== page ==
Interface Ingenuity

Interface Ingenuity
  • CHICAGO, IL-Exelon recently merged several offices into one central one location in the Chase Tower in Chicago. During the planning for the merger, the company realized that its existing boardrooms were unsatisfactory in the AV department. Exelon contacted TALASKE to join the project design team and design new AV systems for its new headquarters. Local AV systems integrator AVI-Midwest won the bid to install it.

TALASKE designed Exelon's conference rooms with customized microphone placements that took advantage of pressure points in the room to provide automatic gain control.
Exelon wanted several things for the new systems, based on previous experiences with older systems. TALASKE's David Injeski, senior video and lead AV consultant for the project, explained, "They wanted to make sure they didn't have the same problems they had before, and that the systems were integrated with the architecture and other building systems. Their existing boardroom had several complaints. With the proliferation of PDAs and Blackberries, there was a problem with the sound system picking up digital chatter from the devices. The systems had to be intuitive; they needed to be familiar and not require a lot of training. Dependability was a must and they had to be transparent. Basically they needed to get on with their business and not to be bogged down by how to work the systems."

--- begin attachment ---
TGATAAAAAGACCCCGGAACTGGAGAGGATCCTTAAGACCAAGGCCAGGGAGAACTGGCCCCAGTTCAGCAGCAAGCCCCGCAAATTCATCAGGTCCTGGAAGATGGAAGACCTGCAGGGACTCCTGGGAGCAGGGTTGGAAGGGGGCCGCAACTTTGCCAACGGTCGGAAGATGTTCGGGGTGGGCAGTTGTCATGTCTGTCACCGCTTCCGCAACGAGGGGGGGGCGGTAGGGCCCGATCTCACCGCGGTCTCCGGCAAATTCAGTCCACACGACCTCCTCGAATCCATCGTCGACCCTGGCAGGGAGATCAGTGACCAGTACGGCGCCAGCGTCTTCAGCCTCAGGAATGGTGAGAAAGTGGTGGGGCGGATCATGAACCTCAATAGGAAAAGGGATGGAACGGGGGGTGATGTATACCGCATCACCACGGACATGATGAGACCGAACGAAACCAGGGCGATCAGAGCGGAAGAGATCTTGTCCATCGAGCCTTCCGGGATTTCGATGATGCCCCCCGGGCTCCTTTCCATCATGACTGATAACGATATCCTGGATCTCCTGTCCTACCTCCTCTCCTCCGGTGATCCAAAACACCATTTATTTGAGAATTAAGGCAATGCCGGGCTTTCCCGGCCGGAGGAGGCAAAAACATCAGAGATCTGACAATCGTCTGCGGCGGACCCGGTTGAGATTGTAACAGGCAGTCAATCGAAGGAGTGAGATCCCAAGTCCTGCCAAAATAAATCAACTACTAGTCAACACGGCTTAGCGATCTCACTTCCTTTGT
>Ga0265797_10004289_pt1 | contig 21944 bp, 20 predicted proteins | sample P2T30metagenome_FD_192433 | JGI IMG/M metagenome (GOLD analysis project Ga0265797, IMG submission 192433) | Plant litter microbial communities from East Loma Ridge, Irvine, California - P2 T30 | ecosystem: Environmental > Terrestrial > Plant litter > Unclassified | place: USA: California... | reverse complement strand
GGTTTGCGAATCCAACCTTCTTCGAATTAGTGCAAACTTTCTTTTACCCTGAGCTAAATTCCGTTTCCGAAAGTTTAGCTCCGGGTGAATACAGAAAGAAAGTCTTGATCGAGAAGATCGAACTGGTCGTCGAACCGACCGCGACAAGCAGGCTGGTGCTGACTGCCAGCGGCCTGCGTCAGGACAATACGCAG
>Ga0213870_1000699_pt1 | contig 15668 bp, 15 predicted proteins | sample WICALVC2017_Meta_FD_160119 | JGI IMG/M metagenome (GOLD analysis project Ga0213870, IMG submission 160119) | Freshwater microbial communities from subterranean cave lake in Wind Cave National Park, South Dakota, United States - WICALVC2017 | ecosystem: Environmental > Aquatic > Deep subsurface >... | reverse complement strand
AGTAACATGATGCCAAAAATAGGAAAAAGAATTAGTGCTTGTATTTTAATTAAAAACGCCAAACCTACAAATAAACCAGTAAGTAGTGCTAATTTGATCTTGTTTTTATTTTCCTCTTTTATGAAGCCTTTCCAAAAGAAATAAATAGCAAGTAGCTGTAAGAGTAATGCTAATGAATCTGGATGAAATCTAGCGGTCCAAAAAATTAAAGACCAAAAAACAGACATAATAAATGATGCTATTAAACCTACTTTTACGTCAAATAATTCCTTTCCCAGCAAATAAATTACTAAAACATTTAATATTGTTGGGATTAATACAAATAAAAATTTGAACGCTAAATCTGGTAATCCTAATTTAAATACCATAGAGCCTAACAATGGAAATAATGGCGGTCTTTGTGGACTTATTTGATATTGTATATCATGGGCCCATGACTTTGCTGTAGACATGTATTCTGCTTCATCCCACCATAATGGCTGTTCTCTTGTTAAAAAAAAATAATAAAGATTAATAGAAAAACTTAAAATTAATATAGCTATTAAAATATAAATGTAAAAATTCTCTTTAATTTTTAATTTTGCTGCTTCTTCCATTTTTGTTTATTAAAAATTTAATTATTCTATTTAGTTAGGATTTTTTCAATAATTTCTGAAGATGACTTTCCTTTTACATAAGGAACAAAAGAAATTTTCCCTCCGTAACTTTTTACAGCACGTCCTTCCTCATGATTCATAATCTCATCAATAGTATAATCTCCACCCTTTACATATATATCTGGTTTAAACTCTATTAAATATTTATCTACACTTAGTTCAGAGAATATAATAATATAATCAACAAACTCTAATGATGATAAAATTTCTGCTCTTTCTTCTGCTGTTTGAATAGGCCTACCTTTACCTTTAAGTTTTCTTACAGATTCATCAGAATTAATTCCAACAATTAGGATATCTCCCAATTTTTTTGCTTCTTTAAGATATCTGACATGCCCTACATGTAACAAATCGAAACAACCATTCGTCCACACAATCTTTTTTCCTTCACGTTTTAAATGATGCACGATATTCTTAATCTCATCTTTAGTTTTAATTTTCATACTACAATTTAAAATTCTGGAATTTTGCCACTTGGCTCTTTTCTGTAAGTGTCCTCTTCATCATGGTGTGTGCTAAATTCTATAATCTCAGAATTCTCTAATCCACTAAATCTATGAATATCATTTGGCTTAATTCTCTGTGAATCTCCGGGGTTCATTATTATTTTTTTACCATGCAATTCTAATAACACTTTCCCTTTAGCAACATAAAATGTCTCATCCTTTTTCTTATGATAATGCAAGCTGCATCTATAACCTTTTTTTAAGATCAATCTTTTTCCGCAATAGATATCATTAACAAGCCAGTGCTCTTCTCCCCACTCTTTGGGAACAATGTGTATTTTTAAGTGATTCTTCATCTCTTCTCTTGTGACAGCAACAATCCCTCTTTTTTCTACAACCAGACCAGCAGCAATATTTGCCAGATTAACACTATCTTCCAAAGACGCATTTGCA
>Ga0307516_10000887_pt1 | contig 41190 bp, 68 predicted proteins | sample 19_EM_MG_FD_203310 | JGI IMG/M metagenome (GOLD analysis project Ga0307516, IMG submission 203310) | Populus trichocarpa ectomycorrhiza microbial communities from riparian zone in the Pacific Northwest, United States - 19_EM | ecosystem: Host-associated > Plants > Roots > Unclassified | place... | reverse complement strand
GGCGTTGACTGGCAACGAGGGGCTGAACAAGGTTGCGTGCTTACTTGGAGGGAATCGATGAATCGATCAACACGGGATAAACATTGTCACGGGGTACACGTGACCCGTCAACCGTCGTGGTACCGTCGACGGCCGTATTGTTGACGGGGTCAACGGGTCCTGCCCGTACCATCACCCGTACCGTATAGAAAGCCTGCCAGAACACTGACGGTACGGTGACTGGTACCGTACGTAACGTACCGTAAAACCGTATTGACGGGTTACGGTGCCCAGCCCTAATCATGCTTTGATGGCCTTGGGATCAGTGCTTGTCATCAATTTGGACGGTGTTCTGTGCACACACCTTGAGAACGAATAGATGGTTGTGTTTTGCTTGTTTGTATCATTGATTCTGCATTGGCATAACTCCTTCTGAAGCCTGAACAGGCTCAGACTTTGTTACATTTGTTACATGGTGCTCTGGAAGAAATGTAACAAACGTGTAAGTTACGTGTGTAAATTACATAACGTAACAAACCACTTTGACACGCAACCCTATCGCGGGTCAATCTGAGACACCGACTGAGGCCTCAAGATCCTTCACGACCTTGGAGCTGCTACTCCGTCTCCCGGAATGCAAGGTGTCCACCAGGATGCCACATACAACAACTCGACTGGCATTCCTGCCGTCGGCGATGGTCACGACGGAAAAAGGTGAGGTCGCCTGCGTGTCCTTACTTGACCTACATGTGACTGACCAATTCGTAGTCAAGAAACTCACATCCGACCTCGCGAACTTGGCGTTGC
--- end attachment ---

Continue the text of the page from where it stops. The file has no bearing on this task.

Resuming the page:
To simplify the system, TALASKE needed to create an easy to understand interface for control. "We took all that information about what they wanted and started working backwards from the intuitive goal," Injeski said. "We thought about what was familiar to these people and figured out that most of them sit at a computer all day. They work with a standard Windows desktop and applications that have a certain look and feel across the board. We decided we'd create a graphic user interface that would be like just another application on the PC. This is not a new concept, but we decided to push it further. Instead of creating a PC version of a touch panel, we tried to emulate the look and feel of some of the Windows' utilities like, Windows Media Player. We were a bit limited in the graphics, but we made it as close as we could."

Nine months before the install, TALASKE set up a mock boardroom with all the system components and had Exelon employees come in to try out the system. Injeski recalled, "The idea was to put all the technology there and make it functional in a similar sized room. We altered the acoustics a bit, and brought in several teams from various departments, including the executives at one point. We were so close to hitting the target. The president of the company sat down then and she started clicking away." Injeski also mentioned how the interface allowed quick access to sources. "The way we designed it you were only one or two clicks away from anything you wanted to do. You didn't have to dig through nested pages or spend time learning.